Collective Action in Networks: Evidence from the Chilean Student Movement
Hundreds of thousands of students skipped school during the 2011 student movement in Chile to protest and reform educational institutions. Using administrative data on millions of students' daily school attendance decisions on protest and non-protest days, a large network composed by the lifetime history of classmates, and differential network exposure to the first national protest, this paper tests how networks affect protest behavior. The main finding is that individual participation follows a threshold model of collective behavior: students were influenced by their networks to skip school on protest days only when more than 40 percent of the members of their networks also skipped school. Additional findings show that protest participation imposed significant educational costs on students and helped to shift votes towards non-traditional opposition parties. Taken together, results indicate that networks amplify the effect of protests in non-linear ways with potentially significant consequences for institutional change.
Distorted Quality Signals in School Markets
Nominated to the Juan Luis Londoño Prize to best paper on social issues by a young researcher
Joint work with José ignacio Cuesta and Cristián Larroulet
Information plays a key role in markets with consumer choice. In education, data on school quality is often gathered through standardized testing. However, the use of these tests has been controversial because of behavioral responses that could distort performance measures. We study the Chilean educational market and document that low-performing students are underrepresented in test days, generating distortions in school quality information. These distorted quality signals affect parents' school choice and induce misallocation of public programs. These results indicate that undesirable responses to test-based accountability systems may impose significant costs on educational markets.
Losing Your Dictator: Firms During Political Transition
Joint work with Mounu Prem
Can firms transfer distortions across political regimes? To answer this question, we use a novel dataset and a network analysis to study firms during Chile’s transition to democracy. We find that firms with links to the dictatorship were relatively unproductive before the transition, increased their productive capacity, enjoyed higher profits, and obtained more loans from state-owned banks during political transition. We test for different explanations and provide suggestive evidence consistent with strategic behavior aiming to improve their market position in democracy. These results suggests that distortions can be transferred across political regimes.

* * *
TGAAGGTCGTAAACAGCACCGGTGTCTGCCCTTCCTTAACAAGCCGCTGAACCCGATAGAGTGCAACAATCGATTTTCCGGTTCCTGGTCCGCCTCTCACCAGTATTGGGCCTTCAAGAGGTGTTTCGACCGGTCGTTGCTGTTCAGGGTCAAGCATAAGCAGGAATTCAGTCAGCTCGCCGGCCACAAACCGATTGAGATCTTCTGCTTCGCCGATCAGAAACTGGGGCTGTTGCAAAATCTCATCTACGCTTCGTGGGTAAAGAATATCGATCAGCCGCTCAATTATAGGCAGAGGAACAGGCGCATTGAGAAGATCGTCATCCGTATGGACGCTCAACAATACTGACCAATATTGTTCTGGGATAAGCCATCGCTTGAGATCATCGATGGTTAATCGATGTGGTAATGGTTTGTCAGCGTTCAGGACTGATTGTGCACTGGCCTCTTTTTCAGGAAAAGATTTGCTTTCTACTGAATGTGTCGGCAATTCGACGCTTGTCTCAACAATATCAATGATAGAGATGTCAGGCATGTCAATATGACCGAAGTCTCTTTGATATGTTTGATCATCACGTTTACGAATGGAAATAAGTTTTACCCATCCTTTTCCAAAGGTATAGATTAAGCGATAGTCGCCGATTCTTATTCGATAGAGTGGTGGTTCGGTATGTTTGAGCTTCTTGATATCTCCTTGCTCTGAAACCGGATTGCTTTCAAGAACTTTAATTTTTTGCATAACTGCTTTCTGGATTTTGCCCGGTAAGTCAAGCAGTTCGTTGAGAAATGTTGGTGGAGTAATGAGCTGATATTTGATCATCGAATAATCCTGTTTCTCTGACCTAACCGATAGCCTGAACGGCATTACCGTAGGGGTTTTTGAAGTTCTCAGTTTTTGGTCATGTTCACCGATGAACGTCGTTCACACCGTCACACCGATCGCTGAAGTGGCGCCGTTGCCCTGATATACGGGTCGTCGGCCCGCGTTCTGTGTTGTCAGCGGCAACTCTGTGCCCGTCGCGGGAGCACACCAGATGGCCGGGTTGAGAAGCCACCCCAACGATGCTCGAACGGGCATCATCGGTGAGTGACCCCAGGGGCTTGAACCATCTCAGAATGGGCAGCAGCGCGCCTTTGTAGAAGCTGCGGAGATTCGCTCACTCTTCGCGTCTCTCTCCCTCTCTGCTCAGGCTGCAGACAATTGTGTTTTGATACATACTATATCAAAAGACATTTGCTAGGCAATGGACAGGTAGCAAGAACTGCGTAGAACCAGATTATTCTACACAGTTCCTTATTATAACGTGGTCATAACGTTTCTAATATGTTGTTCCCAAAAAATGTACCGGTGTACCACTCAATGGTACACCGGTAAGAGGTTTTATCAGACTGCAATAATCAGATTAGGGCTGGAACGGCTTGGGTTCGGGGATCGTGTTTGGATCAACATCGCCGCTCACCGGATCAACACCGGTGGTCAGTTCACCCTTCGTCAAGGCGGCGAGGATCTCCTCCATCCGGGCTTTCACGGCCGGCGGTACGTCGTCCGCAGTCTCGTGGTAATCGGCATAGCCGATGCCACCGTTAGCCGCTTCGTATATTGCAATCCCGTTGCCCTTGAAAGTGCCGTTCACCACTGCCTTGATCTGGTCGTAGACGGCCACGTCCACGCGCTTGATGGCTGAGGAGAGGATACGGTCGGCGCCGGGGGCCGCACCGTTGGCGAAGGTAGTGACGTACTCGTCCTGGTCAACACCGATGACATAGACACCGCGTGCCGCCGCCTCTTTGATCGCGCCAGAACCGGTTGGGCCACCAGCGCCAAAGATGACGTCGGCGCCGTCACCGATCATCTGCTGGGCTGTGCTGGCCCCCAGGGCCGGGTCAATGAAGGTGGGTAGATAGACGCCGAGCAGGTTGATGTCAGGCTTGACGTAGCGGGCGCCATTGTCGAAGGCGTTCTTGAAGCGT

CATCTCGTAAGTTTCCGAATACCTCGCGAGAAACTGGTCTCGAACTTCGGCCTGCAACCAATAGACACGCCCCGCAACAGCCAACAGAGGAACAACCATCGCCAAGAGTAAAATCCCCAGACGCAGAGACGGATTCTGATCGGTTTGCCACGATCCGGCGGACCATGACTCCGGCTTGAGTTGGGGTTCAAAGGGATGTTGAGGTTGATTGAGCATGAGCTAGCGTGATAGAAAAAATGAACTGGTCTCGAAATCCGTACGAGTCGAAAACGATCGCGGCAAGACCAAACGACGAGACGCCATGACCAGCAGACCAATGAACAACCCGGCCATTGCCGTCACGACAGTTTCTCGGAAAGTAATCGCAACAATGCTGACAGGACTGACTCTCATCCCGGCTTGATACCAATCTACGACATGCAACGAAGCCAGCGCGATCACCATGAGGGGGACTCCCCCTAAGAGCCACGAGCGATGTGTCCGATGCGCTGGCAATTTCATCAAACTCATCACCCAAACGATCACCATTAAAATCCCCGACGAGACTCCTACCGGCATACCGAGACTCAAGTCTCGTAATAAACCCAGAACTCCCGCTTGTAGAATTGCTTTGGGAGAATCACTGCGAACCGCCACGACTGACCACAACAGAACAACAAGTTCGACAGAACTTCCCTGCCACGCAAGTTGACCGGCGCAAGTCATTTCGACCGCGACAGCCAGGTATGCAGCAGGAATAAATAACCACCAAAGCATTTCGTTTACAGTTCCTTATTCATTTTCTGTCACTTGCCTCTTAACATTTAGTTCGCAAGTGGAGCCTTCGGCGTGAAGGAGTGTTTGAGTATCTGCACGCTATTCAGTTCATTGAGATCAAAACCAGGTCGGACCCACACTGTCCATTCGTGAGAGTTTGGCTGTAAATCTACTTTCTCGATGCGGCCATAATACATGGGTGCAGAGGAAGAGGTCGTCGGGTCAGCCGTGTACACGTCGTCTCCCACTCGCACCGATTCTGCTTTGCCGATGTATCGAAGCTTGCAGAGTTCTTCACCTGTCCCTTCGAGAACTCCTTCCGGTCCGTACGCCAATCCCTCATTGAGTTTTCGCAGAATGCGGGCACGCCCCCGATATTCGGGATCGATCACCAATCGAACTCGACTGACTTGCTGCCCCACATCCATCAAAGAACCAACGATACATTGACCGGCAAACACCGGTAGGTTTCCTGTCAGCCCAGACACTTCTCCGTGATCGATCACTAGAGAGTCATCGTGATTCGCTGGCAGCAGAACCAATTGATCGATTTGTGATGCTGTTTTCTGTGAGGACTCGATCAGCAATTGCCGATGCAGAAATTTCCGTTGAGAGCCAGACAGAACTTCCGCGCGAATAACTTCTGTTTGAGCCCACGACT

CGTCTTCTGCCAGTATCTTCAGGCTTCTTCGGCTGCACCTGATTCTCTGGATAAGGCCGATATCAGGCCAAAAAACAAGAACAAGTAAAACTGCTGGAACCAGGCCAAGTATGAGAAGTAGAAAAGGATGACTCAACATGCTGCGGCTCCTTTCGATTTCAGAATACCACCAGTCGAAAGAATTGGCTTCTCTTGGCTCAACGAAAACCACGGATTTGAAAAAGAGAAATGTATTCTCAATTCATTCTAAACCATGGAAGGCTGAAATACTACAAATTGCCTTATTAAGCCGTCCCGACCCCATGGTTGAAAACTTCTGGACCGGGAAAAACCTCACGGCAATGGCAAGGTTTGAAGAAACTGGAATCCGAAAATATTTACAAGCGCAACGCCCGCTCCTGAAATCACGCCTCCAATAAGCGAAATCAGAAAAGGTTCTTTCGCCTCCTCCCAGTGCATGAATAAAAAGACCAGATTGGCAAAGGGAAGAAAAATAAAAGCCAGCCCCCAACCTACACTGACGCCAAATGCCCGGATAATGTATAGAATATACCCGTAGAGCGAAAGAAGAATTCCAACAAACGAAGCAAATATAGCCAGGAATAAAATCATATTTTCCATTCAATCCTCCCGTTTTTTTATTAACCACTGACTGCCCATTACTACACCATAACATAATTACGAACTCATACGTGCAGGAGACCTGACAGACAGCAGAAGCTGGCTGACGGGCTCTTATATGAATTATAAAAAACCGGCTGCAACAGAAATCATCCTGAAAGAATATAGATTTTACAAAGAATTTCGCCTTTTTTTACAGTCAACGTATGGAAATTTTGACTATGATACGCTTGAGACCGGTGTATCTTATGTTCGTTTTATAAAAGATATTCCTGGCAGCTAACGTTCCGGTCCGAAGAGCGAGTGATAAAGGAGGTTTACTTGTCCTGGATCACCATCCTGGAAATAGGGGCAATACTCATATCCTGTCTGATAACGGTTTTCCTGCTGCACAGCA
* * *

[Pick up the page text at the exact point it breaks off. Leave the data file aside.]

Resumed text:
Políticas de inclusión universitaria y comportamiento estratégico en educación secundaria
Joint work with Esperanza Johnson
Con el objetivo de mejorar la inclusión del sistema educacional chileno, en junio del 2012 se incorporó el ranking de notas en educación secundaria al sistema de admisión universitario. Aunque esta política intenta bonificar a los mejores estudiantes de cada establecimiento, su efecto real depende del comportamiento de todos los integrantes del sistema de educación secundaria. Este artículo estudia el desempeño académico y las decisiones de migración de establecimiento de cientos de miles de estudiantes en Chile y presenta dos resultados. Primero, comparando las notas de enseñanza media con las de octavo básico antes y después del puntaje ranking documentamos un aumento en las notas de estudiantes de educación secundaria. Segundo, luego del anuncio del puntaje ranking observamos migración de establecimientos entre los estudiantes que más se podrían beneficiar con esta migración. En conjunto, estos resultados sugieren que el puntaje ranking incentivó a estudiantes y establecimientos a cambiar su comportamiento para maximizar los beneficios de esta política.
Recruiting Migrants for Development: Consequences of a 19th Century Settlement Policy
Reject and resubmit, Explorations in Economic History
This paper studies a settlement policy implemented by the Chilean government between 1882 and 1904 to analyze the relationship between European immigration and development. Based on historical census data, I show that this settlement policy was successful in recruiting Europeans, who located in different parts of the country. Using a panel data of provinces observed between 1860 and 1920, I find a strong, positive, and robust correlation between recruited Europeans and measures of development. Moreover, the arrival of Europeans is strongly associated with local economic output fifty years after the policy was terminated. These results together with narrative historical evidence suggest that the settlement policy was successful in triggering local development.